"It's an easy plant for the summer. When it's not too cold they can pull through year after year. Though not last year, as we saw particularly low temperatures. It has the advantage over Osteospermum that plants keep flowering and the flowers do not close up. They are trouble-free plants.

"When it comes to the customer choosing a variety it depends whether they like single or double flowers. They might take into account that the older varieties tend to be taller, too. One example is A. 'Jamaica Snowstorm', which is three-feet tall, with white flowers and grey-green leaves.

"Then there is A. 'Vancouver' AGM, whose flowers graduate from pale to darker pink. Some of these tall older varieties are used to create standards.

"Breeders have been concentrating on producing smaller, compact varieties, which are at maximum two-foot tall. We grow a handful of the newer varieties - A. 'Starlight', A. 'Dana' and A. Butterfly AGM."

- Craig Champness, assistant planteria manager, Squire's Garden Centres, West Horsley

"They are popular plants - good for the patio. We have sold quite a few already. In the planteria all they need is full sun, regular watering and feeding - with a liquid feed. They should be deadheaded because more flowers will come.

"We sell larger and smaller varieties alongside each other. We tend to get in larger specimens of marguerites and display them in blocks. We market them as patio plants, offered in large terracotta plastic pots. We also sell one-litre pots for customers' tubs. We don't sell standards."

SPECIES AND CULTIVARS

A. Butterfly 'Ulyssis' AGM produces canary-yellow flowers throughout the summer. This variety is particularly heat-tolerant and needs less dead-heading than others.

A. Cherry Love (Daisy Crazy Series) has deep red-cherry flowers. This variety has a good compact habit.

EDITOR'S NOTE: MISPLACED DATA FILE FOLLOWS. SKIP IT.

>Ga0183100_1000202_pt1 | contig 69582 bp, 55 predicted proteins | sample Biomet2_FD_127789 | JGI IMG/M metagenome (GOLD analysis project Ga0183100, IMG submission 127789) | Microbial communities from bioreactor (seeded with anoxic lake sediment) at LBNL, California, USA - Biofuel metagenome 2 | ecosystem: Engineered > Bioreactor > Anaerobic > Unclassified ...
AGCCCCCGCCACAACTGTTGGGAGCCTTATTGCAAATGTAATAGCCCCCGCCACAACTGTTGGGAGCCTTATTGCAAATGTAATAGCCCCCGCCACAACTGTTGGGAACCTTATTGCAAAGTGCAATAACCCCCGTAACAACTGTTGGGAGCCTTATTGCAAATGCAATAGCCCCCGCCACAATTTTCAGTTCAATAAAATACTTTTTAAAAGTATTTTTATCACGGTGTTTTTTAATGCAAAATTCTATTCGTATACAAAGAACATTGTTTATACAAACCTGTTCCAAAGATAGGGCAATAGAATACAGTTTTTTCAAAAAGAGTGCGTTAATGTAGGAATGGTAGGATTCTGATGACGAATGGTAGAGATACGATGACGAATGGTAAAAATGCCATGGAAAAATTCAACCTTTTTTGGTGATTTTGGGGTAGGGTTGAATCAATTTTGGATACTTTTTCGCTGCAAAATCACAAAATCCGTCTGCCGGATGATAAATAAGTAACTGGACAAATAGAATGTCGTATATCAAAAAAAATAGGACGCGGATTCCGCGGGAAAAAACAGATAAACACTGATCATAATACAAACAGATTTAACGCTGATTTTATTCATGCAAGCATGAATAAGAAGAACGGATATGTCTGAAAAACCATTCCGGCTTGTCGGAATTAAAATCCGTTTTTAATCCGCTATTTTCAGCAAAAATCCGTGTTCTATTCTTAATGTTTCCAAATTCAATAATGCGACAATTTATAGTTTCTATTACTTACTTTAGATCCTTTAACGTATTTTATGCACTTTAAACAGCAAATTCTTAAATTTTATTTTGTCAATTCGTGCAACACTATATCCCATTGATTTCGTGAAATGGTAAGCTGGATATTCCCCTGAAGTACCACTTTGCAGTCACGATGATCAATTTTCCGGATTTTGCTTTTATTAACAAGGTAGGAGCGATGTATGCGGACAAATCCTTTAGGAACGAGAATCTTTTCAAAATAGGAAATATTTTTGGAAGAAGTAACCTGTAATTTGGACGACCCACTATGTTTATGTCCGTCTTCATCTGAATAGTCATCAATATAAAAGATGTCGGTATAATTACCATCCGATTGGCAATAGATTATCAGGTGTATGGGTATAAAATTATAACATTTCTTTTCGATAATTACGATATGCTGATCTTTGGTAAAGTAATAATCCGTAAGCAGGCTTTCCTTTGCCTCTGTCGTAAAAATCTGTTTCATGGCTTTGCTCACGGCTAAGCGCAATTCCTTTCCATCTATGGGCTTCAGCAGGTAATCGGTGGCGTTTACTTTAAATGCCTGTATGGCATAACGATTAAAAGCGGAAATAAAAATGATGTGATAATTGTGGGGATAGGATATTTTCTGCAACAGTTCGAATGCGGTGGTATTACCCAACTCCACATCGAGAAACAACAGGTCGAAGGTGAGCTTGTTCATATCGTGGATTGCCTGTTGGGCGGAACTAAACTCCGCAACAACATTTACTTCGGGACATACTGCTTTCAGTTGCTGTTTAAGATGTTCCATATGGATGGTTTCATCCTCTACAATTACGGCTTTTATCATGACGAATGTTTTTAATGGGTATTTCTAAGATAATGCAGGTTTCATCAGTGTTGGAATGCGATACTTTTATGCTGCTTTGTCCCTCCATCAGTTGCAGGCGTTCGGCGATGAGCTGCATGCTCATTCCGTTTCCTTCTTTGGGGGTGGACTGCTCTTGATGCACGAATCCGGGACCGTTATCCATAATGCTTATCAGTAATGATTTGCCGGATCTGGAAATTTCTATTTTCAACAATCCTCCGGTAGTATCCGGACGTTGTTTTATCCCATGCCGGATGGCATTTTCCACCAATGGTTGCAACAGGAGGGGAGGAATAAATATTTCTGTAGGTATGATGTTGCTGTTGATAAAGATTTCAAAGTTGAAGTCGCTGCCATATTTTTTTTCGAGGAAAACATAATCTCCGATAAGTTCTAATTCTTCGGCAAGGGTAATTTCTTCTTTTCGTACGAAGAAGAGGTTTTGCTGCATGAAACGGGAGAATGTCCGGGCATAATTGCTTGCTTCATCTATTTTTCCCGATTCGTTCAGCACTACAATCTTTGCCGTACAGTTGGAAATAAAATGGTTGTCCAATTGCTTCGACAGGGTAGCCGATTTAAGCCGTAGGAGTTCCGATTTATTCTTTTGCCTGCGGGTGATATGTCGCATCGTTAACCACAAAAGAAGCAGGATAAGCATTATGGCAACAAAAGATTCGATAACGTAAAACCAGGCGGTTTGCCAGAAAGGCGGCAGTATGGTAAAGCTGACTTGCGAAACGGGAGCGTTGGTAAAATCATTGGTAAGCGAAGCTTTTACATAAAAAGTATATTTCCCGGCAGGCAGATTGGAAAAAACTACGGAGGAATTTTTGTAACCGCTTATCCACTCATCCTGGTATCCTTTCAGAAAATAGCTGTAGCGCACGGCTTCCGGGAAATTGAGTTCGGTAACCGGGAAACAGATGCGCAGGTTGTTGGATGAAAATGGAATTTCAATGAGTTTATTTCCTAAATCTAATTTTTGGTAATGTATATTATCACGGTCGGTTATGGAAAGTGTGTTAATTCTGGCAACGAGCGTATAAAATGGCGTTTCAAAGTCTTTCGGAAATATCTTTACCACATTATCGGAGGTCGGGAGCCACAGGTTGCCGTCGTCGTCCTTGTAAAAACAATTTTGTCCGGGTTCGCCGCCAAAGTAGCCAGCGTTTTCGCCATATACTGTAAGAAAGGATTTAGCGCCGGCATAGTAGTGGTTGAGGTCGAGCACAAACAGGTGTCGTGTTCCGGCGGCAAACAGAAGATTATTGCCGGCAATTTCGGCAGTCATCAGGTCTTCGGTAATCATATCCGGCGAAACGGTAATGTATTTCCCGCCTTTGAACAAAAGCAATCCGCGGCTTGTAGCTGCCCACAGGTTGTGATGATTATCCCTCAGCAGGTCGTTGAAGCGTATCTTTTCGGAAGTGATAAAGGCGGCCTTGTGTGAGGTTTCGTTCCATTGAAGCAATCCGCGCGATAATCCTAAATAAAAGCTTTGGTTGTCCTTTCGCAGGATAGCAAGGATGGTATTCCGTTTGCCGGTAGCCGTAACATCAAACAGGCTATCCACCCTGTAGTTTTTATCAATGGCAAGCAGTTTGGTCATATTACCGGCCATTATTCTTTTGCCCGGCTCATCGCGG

A. 'Cornish Gold' AGM produces a mass of yellow flowers from April to October, above soft green foliage. Looks good on the patio.

A. foeniculaceum, known as the lance-leaf marguerite, has glaucous leaves and white flowers with yellow centres, similar to an ox-eye daisy. Good in containers and borders. Height: 90cm.

A. foeniculaceum 'Royal Haze' AGM is believed to have finer foliage than the species.

A. frutescens, the standard marguerite daisy, has white flowers and fresh divided leaves. It is low-growing with fleshy green stems.

A. gracile 'Chelsea Girl' AGM has thin needle-like foliage and small, single white flowers with yellow centres. Has an upright habit and grows quite tall.

A. 'Jamaica Primrose' AGM has large flowers, with pale yellow ray florets surrounding deeper yellow disc florets. Height and spread: 1m.

A. 'Julieanne' has reddish-pink flowers with double yellow centres and dissected grey-green leaves.

A. maderense AGM is a pale yellow flowered species with large single flowers and dark green leaves. Grows up to one metre tall.

A. 'Mary Cheek' AGM has soft pink double flowers above finely-cut foliage.

A. 'Mary Wootton' has somewhat coarse green leaves over which are carried white double flowers with a pale yellow centre, surrounded by a ruff of pale pink petals. Flowers profusely from late spring to early autumn. Height and spread: 75cm.

A. 'Mrs F Sander' has double white flowers and glaucous divided foliage. Forms neat bushes of around two feet high and across.

A. 'Petite Pink' AGM has soft pink single flowers above finely cut foliage.

A. 'Summer Melody' (PBR) is a variety with small pink pom-pom flowers. Bred in eastern Australia by Mal Morgan, it is a compact and handsome plant, perfect for a container. Height and spread: 70cm.

A. 'Vancouver' AGM has grey-green leaves and double anemone-like flowers, which are shaded light and dark pink. Height and spread: 1m.

A. 'White Spider' has double white flowers with green foliage. Thrives in full sun. Height: 1m.